3. KONFLICT MOTORSPORTS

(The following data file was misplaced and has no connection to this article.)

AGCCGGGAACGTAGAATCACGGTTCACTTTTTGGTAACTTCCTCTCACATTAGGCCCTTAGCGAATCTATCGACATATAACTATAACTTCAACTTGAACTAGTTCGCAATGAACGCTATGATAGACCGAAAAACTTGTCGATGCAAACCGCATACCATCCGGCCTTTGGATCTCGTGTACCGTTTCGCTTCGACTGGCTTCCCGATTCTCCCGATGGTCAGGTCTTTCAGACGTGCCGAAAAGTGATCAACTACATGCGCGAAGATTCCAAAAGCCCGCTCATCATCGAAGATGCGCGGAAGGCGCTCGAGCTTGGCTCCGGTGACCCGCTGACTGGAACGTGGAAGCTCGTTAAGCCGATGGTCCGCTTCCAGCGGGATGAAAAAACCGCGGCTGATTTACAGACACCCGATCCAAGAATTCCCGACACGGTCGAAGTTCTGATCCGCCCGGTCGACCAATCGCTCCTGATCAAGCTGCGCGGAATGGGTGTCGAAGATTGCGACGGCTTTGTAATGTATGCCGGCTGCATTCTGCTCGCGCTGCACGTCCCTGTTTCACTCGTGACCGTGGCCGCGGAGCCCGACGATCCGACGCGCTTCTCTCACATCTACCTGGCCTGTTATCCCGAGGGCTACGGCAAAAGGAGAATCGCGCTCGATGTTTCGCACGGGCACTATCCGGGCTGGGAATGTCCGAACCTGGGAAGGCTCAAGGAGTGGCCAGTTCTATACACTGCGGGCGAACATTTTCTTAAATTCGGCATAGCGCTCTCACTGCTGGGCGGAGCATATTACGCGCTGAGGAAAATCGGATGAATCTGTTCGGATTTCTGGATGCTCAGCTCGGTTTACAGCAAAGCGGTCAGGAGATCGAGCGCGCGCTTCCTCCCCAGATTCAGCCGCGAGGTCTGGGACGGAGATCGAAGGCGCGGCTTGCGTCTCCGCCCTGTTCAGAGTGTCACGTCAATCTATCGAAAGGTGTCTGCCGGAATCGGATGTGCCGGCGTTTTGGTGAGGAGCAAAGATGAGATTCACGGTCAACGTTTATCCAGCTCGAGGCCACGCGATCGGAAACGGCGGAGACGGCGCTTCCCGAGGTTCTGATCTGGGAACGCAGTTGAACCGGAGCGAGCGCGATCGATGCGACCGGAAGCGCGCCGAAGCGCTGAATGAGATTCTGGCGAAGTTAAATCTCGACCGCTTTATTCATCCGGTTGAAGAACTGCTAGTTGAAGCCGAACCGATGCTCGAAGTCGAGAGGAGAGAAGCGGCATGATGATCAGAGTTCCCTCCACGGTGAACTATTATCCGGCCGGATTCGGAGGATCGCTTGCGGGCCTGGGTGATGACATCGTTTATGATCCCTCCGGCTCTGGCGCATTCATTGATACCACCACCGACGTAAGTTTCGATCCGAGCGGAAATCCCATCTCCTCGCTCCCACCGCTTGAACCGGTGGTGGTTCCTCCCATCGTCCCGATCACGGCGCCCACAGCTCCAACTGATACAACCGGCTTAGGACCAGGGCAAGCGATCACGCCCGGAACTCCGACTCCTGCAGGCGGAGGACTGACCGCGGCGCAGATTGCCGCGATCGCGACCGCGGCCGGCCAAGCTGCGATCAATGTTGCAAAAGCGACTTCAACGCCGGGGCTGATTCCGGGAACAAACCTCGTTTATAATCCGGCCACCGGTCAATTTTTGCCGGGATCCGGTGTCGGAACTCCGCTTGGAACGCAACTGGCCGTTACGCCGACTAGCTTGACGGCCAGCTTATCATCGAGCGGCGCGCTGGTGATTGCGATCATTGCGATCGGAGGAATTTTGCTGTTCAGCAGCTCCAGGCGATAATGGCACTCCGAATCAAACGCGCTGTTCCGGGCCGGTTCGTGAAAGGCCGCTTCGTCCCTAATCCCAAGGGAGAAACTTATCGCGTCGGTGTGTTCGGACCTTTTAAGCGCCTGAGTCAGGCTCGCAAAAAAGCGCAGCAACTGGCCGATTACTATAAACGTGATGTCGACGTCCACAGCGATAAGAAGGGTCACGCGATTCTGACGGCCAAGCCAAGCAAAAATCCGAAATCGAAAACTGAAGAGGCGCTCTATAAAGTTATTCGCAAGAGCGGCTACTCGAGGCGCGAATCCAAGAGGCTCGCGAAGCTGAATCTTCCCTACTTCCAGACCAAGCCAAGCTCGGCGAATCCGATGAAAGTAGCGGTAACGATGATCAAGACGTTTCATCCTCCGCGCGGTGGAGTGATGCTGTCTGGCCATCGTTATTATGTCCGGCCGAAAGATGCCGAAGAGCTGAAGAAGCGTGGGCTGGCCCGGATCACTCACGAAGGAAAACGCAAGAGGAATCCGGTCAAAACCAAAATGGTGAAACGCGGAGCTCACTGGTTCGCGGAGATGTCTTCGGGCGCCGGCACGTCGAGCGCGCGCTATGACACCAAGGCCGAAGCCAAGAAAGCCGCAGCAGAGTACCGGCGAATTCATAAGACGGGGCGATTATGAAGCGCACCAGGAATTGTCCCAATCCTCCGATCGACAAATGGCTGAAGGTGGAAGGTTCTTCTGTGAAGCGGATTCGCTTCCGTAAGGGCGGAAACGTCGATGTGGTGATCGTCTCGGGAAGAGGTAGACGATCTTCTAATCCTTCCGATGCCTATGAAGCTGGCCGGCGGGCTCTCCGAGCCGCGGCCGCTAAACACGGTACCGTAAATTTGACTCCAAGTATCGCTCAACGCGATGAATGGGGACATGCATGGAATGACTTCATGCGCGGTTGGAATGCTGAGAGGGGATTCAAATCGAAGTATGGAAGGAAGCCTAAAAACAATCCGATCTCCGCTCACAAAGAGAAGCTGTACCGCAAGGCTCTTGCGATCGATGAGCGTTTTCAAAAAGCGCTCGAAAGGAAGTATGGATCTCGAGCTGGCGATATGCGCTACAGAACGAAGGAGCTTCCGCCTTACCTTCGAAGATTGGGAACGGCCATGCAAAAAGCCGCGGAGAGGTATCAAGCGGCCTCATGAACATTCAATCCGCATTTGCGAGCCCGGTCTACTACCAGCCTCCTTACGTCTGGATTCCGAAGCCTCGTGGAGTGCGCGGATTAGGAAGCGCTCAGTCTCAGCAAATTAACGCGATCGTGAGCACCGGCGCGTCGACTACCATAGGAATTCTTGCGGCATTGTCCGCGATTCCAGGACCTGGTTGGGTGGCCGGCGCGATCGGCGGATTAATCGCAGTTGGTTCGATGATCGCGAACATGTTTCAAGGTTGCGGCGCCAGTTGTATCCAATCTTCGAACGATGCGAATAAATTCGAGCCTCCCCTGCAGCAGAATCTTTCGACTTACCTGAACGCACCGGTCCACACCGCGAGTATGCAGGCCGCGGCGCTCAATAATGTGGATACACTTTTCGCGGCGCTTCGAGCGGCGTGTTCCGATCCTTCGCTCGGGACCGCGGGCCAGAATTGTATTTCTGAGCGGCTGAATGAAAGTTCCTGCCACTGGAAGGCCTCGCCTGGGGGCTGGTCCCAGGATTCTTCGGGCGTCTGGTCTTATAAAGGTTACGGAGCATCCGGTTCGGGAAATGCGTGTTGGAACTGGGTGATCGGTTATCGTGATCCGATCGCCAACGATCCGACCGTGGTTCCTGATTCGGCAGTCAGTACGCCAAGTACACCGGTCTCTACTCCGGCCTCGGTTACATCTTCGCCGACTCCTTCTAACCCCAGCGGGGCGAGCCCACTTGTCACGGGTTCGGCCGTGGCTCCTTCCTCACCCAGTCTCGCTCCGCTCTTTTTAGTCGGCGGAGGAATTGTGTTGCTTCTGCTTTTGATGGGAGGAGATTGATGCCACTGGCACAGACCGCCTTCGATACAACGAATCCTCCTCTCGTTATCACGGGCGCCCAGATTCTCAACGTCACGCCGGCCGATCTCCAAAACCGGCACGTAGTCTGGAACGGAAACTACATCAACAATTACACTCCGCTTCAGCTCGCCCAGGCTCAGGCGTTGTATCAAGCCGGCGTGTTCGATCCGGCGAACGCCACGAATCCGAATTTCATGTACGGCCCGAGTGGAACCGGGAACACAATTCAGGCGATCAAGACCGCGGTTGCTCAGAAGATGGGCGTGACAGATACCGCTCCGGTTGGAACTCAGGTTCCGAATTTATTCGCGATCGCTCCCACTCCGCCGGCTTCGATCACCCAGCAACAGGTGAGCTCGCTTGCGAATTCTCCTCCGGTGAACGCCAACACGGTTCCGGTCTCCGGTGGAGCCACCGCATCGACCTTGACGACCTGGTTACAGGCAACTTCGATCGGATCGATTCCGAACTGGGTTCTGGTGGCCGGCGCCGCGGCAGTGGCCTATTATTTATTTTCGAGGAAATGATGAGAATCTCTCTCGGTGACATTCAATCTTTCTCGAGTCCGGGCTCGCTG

Suspension Setup/Toubleshooting